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Deconversion from Christianity
Submitted by admin on 1 October, 2010 - 16:40
I was converted from Christianity to atheism between the ages of 16 and 18. By age 15, I was beginning to question intelligent design. As a young science student, learning the fundamentals of critical thinking, the fact that I could not intellectually defend my belief in God as the ‘unmoved mover/uncaused causer’ was beginning to bother me. I needed an answer to the question: If God created the world, who created God? I found it difficult to suppress the cognitive dissonance between my logical and reasoning mind and the leap of faith in the belief in a supreme being-God that is: Omnipotence – with the absolute power to do anything He desires; Omnipresence - present in all places at all times; Omniscience - all-knowing ability to know absolute everything. A belief in a set of propositions based solely on faith and contrary to the sum of the evidence for the belief.
Being a good Catholic girl, I reduced this dissonance by syncretising creationist and evolutionary theory to explain how the world came into existence: that God created atoms; and once created, these atoms initiated the evolutionary process! How very clever. I somehow felt that nature was too complex and variable for one person or Supreme Being to design all alone.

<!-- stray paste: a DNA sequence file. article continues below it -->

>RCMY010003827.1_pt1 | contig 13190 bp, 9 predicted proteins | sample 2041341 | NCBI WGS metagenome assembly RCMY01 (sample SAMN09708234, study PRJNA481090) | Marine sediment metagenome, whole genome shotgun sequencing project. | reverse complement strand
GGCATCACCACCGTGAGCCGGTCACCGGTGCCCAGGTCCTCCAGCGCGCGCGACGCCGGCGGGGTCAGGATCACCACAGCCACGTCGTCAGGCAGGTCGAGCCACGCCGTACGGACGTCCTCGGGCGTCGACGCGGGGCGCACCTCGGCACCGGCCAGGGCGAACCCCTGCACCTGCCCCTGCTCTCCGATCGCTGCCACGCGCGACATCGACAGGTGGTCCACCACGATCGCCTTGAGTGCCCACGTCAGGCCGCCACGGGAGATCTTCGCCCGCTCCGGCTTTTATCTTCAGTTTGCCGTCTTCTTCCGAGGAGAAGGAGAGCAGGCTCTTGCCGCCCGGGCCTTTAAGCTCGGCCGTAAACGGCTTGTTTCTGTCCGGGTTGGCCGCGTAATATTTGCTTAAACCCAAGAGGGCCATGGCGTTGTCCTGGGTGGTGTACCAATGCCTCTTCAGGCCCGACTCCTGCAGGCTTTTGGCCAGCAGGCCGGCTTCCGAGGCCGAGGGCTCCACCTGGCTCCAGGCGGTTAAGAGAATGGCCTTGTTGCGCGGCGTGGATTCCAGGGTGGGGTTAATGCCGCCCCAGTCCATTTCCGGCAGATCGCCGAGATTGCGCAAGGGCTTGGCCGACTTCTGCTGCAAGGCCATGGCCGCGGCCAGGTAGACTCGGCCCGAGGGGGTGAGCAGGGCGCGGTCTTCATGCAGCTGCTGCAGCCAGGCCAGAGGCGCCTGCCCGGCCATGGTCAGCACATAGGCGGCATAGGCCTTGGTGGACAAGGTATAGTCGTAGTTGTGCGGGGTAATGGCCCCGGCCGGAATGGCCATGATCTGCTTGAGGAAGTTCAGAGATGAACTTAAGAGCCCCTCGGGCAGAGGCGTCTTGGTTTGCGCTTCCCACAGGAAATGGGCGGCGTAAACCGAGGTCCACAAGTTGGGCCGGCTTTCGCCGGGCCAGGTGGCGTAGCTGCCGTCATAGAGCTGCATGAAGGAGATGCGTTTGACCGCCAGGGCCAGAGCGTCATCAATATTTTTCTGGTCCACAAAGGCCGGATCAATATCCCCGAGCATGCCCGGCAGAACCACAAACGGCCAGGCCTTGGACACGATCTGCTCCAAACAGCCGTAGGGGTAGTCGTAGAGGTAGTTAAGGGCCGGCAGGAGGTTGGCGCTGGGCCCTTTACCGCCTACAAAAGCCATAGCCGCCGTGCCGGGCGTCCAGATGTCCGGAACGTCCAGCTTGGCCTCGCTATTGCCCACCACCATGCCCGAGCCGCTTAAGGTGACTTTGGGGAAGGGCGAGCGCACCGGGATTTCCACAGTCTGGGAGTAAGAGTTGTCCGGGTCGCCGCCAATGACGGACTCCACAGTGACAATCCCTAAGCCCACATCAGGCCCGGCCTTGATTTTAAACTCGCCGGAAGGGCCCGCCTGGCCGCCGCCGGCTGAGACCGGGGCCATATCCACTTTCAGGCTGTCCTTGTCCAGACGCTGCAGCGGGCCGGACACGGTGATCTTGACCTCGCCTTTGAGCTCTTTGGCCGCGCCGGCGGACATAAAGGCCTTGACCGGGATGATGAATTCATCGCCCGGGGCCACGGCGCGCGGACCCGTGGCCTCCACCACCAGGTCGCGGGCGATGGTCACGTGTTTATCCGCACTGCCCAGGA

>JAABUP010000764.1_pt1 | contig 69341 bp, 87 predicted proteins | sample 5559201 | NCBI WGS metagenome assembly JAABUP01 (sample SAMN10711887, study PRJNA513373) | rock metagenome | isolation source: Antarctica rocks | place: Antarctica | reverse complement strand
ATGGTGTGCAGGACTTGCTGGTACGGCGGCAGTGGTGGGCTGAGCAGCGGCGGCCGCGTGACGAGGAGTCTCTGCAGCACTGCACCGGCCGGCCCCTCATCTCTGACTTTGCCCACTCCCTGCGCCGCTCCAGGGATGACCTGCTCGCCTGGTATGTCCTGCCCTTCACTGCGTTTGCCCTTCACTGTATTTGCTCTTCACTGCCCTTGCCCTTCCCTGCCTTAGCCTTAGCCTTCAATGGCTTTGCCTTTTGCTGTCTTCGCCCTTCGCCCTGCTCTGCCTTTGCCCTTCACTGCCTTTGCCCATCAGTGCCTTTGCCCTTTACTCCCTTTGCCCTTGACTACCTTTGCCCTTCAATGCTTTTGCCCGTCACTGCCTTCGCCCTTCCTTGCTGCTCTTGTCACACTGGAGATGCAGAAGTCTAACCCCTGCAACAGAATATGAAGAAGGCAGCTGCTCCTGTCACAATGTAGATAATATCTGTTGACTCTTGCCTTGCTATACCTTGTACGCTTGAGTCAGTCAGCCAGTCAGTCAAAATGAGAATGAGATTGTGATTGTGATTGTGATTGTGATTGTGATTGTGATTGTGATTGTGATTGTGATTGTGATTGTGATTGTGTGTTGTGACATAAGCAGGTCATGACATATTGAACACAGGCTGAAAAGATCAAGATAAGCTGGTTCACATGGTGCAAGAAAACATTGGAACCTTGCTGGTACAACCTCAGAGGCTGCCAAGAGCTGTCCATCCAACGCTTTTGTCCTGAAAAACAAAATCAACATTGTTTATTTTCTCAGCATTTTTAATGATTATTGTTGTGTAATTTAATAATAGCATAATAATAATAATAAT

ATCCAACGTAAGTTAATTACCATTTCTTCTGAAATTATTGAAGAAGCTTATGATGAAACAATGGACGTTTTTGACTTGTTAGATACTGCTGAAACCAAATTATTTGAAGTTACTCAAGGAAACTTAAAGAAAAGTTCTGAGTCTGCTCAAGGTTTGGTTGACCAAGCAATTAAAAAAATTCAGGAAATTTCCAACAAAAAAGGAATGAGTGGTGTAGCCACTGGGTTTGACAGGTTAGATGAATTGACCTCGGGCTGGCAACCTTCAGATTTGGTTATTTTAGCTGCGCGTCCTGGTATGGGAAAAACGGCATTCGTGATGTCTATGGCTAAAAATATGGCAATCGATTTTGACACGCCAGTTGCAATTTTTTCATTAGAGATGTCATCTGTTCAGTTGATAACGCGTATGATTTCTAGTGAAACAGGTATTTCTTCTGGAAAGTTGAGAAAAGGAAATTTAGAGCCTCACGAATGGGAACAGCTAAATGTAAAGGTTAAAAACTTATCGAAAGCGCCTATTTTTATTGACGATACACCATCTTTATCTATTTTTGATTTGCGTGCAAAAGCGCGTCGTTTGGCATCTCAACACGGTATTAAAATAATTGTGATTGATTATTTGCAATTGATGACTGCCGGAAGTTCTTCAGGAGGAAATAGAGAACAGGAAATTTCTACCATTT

In my last two years in secondary school, like a good statistician that I was, I hedged my bets and practised what Richard Dawkins in The God Delusion called the Pascal Wager: ‘Better believe in God because if you are right you stand to go to heaven, and if you are wrong it won’t make any difference anyway. Whereas, if you don’t believe in God and you end up being wrong, you are condemned to eternal damnation in hell.’
During this period, I struggled with questions such as: Why do I believe that God exists? What is the nature of God? How does God interact with humans? Does he actively intervene or is he powerless to intervene? Why did an omnipotent God create an imperfect world or allow catastrophes to happen? I rationalised that God has no control over the evolutionary process he initiated, and that was why Man has free will. Significantly, though Mass attendance in school was mandatory, my religiosity during this period was moderated. I continued to find the rituals of the Catholic Mass, Stations of the Cross, and the Rosary, etc. very comforting.
In the intervening years between living in the secure doctrinaire environment of a Catholic boarding school and my Higher Secondary Certificate (HSC), my religiosity was tepid.
Over the course of my university education, I became completely faithless and unable to believe in God in the absence of verification. I became a science fiction aficionado, and an ardent follower of the television series Star Trek.
At the end of four years of studying for a science degree (Biology Major and Chemistry Minor), I was 100 percent convinced that God did not exist, and the world was not created by a single Supreme Being. Rather, I was preoccupied with questions, such as: Are we indeed alone in the universe? Are there more intelligent beings out there in the universe? What is the future of human evolution?